I have found helpful support for this spiritual practice from botanist Robin Wall Kimmerer, a member of the Potawatomi Nation, whose ancestral lands once covered much of the central Midwest. After spending a week in the woods with her students, building a classroom from cattails and saplings, she wrote: “The circle of ecological compassion we feel is enlarged by direct experience of the living world, and shrunken by its lack. Had [the students and I] not waded waist deep in the swamp, had we not followed muskrat trails and rubbed ourselves with soothing slime, or eaten cattail pancakes, would they even be debating about what gifts they could offer in return? In learning reciprocity, the hands can lead the heart.” (Robin Wall Kimmerer, Braiding Sweetgrass. Minneapolis: Milkweed Editions, 2013, 239)
The soothing slime that she mentions is found in cattail stems. It has both antibiotic and anesthetic properties. If Naaman or Luke’s lepers had had cattails handy, they might not have needed miraculous cures. But: is the presence of those properties in nature any less of a miracle? Is it any less of a demonstration of God’s gracious providence? If Jesus is god-made-human, the sacrament of divine presence, and is also the Word, the ordering principle through whom all things were made, then is God any less encounterable in the natural world than in the scriptures? Could our Eucharist – Greek for gratitude – be offered in a marsh among cattails? Yes, God is here… And God is there.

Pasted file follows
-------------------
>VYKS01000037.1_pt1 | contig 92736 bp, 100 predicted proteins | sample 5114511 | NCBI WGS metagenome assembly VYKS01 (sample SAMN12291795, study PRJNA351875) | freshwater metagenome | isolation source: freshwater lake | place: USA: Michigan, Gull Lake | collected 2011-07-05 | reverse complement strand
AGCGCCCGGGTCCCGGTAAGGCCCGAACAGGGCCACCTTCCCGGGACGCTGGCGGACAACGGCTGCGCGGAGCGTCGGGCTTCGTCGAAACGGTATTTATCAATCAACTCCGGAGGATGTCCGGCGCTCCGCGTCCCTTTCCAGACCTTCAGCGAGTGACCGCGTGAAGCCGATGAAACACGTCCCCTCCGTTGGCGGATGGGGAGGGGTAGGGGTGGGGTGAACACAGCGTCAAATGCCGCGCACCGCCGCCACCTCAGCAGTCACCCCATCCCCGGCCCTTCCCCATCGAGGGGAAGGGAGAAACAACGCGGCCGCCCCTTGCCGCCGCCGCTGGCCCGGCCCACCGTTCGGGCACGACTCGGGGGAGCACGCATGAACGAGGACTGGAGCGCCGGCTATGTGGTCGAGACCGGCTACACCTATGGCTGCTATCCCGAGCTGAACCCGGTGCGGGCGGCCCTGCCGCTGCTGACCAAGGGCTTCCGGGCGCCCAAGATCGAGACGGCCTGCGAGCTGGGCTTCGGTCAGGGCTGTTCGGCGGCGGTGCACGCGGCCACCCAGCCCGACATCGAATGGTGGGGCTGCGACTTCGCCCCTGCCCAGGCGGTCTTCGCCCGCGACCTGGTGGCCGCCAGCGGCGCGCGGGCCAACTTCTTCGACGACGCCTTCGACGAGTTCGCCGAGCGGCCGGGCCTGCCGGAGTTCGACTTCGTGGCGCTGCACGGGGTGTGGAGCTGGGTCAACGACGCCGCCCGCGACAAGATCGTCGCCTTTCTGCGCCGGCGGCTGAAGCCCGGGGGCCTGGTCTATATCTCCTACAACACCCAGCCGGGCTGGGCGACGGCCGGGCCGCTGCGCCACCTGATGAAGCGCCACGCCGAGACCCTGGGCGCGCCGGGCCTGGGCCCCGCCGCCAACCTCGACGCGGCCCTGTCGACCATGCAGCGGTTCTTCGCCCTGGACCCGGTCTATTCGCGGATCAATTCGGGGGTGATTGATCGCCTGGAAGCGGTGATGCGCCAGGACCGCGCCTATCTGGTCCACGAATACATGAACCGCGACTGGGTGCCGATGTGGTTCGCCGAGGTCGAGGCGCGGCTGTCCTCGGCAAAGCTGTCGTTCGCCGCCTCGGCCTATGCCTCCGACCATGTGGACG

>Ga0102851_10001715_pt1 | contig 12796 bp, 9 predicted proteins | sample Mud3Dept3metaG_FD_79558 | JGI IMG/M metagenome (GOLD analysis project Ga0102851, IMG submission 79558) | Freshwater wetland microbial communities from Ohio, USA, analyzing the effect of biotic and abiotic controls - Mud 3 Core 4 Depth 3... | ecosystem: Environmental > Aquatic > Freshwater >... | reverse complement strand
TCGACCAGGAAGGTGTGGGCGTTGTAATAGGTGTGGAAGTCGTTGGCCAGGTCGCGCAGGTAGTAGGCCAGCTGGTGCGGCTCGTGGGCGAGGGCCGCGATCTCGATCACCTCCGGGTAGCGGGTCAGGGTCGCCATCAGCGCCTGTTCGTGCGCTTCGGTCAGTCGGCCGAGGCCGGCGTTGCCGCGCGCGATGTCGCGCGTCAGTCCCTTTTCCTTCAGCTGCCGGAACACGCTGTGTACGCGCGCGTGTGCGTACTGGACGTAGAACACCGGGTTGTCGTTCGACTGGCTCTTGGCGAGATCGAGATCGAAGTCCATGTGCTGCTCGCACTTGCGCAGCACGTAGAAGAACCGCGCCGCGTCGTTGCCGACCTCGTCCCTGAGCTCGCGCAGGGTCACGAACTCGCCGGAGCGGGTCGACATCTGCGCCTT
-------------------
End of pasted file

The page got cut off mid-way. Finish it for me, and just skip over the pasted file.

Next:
Is a convergence possible? Of religious belief, of “Traditional Indigenous Knowledge,” of science? Scientists now know that the universe is not static, that the material world is not just inert stuff. They know now that the smell of soil, and maternal love, release the same endorphins in our brains. That we share 95% of our DNA with animals, and 35% with plants. Scientists even acknowledge that trees communicate with each other. Robin Kimmerer’s ancestors knew all these things – knowledge for which they were derided, and deprived of their land, language, their freedom, health, and their children.
Embodied gratitude, the hands leading the heart, can give rise to awe, reverence, holy fear. It is the beginning of wisdom. Let us learn from it, rejoice in it, act on it, and sing of it, in an unending hymn of thanks. Amen.